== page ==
This advantageously ensures that an association of entities is formed which includes part of the hierarchical structure and allows separate key distribution for this part.

One development is that the data communication includes a method for key distribution.

Another development is that the plurality of entities are nodes or subscribers to the data communication.

A further development is that the plurality of entities are amalgamated in a network.

Another development is that the hierarchical structure is a tree structure.

One particular development is that the alteration of the current entity includes one of the following options:

    • a) the current entity is added;
    • b) the current entity is removed;
    • c) at least one property of the current entity is altered.

Another development is that the notification of alteration involves a modified cryptographic key being transmitted. A further development is that the method for implementing multicast services can be used. This means that a sender simultaneously transmits to a plurality of recipients data encrypted in the same manner, with each recipient being able to perform decryption using the key information associated with the sender.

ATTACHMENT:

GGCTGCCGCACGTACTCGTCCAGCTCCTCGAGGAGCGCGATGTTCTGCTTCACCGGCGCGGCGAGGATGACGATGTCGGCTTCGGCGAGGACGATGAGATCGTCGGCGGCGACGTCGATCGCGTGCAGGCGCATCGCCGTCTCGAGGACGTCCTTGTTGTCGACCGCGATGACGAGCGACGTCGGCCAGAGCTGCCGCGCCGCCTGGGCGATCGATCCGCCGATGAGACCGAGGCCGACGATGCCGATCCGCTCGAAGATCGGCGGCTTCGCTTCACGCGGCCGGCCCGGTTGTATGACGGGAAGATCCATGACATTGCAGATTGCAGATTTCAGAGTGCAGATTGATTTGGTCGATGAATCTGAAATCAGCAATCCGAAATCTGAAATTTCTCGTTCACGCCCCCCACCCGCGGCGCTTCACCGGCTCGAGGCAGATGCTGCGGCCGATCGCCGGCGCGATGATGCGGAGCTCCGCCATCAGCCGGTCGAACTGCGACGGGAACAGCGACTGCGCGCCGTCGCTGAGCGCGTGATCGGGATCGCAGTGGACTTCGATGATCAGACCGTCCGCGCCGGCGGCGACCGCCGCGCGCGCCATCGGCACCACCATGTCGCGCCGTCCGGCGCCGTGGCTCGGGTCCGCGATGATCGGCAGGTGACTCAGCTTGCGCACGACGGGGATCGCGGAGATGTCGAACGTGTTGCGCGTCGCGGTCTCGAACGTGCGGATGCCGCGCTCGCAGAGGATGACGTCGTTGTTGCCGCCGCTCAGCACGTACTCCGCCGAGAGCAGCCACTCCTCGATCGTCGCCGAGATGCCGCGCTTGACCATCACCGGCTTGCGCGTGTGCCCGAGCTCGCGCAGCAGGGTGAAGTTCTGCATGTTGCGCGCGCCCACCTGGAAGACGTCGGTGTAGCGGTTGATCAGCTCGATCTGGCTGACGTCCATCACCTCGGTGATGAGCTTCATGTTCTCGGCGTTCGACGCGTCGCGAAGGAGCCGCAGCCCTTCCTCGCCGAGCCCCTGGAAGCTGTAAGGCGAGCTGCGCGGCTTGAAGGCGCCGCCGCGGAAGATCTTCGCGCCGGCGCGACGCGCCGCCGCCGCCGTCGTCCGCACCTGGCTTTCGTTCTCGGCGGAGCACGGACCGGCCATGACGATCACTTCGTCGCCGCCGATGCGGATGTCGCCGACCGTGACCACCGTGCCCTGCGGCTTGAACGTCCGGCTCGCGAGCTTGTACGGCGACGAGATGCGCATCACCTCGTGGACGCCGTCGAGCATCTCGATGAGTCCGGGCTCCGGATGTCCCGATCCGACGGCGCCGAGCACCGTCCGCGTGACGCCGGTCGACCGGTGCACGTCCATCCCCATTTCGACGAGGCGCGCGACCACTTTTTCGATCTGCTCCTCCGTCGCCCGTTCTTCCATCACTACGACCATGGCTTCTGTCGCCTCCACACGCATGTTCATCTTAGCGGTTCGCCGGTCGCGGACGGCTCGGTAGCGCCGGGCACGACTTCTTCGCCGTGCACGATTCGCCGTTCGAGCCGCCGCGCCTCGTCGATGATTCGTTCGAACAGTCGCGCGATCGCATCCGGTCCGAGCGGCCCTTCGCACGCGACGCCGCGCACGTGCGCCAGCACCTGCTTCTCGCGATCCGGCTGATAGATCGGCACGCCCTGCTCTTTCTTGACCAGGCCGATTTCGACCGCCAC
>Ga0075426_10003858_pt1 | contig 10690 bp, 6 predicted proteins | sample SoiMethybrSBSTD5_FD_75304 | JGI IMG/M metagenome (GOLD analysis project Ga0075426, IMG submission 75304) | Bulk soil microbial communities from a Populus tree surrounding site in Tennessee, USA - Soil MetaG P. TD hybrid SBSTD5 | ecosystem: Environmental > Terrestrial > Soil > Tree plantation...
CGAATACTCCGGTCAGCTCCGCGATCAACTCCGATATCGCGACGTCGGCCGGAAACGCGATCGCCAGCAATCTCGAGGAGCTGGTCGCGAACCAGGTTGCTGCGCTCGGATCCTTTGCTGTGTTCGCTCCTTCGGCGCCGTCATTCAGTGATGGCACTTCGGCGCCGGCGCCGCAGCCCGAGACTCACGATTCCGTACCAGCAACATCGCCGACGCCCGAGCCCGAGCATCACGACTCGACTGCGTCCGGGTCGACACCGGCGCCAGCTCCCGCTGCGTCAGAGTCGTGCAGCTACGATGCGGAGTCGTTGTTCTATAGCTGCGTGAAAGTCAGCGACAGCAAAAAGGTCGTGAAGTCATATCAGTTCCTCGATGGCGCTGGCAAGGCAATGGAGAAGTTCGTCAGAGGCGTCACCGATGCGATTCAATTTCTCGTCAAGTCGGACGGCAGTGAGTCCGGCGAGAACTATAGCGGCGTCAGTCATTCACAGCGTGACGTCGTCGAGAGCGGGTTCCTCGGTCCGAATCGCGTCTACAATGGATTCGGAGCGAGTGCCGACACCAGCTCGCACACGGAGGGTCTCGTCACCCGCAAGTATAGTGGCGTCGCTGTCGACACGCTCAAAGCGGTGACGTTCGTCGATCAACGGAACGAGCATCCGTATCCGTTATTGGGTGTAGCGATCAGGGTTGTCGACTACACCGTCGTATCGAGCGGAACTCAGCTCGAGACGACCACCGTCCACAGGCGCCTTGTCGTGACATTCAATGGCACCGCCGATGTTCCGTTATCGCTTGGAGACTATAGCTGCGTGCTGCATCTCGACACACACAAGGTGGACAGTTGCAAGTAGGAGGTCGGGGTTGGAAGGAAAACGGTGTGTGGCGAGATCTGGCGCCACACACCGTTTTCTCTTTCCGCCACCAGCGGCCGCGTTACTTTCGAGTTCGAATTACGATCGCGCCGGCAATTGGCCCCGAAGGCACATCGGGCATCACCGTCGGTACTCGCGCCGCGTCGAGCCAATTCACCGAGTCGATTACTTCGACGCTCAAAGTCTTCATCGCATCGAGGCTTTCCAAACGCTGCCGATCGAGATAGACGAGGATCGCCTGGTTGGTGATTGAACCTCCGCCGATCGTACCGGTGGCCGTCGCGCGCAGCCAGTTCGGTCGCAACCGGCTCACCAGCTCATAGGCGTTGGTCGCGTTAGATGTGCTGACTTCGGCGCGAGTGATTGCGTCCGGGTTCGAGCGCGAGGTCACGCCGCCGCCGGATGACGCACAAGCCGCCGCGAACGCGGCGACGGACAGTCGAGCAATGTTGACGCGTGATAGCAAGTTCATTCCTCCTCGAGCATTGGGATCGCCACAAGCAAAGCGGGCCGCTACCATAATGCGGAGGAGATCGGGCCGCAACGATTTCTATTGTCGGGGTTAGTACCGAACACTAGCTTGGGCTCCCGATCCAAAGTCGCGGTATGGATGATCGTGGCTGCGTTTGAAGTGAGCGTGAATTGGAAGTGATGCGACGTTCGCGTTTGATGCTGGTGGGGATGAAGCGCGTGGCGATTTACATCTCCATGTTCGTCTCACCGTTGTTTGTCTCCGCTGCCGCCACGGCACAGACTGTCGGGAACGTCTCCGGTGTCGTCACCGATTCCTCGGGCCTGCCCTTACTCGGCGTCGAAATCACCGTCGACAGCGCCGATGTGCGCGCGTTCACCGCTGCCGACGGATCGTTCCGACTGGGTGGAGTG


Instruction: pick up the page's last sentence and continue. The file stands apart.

In addition, an object can be achieved by specifying an arrangement for data communication in a cryptographic system containing a plurality of entities, in which a processor unit is provided which is set up such that

    • a) the entities are arranged in a hierarchical structure;
    • b) if a current entity in the structure is altered, those entities which are connected directly to the current entity's hierarchically superordinate entity can be notified of the alteration.

Such an arrangement is particularly suitable for carrying out the inventive method or one of its developments explained above.

BRIEF DESCRIPTION OF THE DRAWINGS

Exemplary embodiments of the invention are illustrated and explained with reference to the figures below, in which

FIG. 1 shows a sketch with a hierarchical structure comprising a plurality of nodes;

FIG. 2 shows a sketch with a hierarchical tree structure and group keys;

FIG. 3 shows a sketch to illustrate addition of a further node;

FIG. 4 shows a sketch of a hierarchical structure with steps in a method for data distribution;

FIG. 5 shows a processor unit.

DETAILED DESCRIPTION OF THE PREFERRED EMBODIMENTS